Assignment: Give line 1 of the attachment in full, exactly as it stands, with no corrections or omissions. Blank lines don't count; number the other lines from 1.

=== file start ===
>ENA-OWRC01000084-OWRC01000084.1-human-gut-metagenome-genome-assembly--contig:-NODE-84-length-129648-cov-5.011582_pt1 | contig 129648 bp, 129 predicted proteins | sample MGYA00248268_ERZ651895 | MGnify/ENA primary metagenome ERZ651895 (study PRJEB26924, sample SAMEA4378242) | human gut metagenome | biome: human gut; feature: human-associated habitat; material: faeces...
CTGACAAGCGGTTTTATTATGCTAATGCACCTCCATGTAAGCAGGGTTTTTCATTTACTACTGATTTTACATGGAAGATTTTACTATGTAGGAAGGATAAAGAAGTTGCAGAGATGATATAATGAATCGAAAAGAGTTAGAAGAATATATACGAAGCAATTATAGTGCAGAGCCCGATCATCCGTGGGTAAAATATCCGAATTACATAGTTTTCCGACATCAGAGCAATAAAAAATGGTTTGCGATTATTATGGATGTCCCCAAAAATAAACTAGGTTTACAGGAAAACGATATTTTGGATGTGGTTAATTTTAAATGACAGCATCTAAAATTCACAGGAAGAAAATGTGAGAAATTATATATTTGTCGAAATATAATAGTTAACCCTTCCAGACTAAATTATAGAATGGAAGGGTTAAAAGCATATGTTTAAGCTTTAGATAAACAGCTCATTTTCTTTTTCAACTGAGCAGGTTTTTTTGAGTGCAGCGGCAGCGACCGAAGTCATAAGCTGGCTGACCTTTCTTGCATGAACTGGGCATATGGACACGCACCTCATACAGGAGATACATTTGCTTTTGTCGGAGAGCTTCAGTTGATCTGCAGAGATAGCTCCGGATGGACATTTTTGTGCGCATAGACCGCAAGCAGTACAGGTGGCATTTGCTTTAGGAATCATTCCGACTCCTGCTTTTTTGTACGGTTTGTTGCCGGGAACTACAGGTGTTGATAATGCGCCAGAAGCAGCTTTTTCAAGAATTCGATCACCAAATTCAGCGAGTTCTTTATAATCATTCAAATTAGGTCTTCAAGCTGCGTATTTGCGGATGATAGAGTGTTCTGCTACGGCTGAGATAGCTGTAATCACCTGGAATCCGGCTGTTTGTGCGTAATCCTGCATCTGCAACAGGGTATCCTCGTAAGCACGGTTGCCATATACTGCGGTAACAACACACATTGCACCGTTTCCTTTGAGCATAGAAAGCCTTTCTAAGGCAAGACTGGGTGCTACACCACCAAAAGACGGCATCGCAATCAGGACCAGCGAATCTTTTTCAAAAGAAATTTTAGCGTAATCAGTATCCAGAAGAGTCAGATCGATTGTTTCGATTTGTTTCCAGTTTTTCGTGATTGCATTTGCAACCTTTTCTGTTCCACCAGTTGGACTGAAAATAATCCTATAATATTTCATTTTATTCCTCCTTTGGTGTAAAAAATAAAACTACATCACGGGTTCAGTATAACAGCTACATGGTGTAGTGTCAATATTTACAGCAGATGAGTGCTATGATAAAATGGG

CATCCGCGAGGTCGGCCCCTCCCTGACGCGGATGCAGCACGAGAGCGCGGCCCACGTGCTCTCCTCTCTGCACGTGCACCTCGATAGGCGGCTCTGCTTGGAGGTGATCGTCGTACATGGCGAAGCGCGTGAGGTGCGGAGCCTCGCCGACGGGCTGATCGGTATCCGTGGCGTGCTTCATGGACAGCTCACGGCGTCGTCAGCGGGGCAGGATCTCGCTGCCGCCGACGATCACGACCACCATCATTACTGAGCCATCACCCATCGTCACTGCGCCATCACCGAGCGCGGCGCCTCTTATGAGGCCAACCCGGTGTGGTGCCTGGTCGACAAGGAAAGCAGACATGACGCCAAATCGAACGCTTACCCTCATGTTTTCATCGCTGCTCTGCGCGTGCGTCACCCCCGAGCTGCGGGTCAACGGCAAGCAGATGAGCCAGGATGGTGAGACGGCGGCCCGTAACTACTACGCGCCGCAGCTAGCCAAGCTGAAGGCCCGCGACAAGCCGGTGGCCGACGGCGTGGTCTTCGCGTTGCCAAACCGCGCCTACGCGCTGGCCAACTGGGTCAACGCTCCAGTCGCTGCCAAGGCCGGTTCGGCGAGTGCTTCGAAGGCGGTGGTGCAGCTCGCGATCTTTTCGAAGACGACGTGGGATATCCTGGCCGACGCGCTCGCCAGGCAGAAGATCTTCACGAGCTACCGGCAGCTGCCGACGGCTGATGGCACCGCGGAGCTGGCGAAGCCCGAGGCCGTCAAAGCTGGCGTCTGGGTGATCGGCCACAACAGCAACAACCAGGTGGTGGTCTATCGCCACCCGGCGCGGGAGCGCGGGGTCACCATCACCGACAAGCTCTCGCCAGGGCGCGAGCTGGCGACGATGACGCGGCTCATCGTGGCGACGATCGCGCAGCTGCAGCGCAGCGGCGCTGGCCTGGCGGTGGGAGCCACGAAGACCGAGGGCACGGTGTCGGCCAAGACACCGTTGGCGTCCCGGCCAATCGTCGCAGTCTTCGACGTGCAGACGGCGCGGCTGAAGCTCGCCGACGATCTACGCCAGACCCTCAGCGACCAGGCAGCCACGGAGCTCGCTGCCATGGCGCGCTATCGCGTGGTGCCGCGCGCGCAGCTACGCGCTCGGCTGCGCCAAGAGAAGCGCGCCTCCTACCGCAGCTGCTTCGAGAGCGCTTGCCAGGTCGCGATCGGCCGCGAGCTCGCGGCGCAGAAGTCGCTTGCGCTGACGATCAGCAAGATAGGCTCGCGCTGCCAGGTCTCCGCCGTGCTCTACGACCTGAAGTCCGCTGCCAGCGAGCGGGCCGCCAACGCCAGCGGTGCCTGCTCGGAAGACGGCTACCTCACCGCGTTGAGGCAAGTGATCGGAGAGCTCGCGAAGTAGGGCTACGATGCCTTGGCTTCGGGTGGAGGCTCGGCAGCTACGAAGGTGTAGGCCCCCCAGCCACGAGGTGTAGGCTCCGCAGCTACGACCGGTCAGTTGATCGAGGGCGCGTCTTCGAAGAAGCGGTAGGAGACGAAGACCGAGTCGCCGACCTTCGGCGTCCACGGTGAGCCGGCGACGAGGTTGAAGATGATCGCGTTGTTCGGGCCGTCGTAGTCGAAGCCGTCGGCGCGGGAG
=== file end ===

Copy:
>ENA-OWRC01000084-OWRC01000084.1-human-gut-metagenome-genome-assembly--contig:-NODE-84-length-129648-cov-5.011582_pt1 | contig 129648 bp, 129 predicted proteins | sample MGYA00248268_ERZ651895 | MGnify/ENA primary metagenome ERZ651895 (study PRJEB26924, sample SAMEA4378242) | human gut metagenome | biome: human gut; feature: human-associated habitat; material: faeces...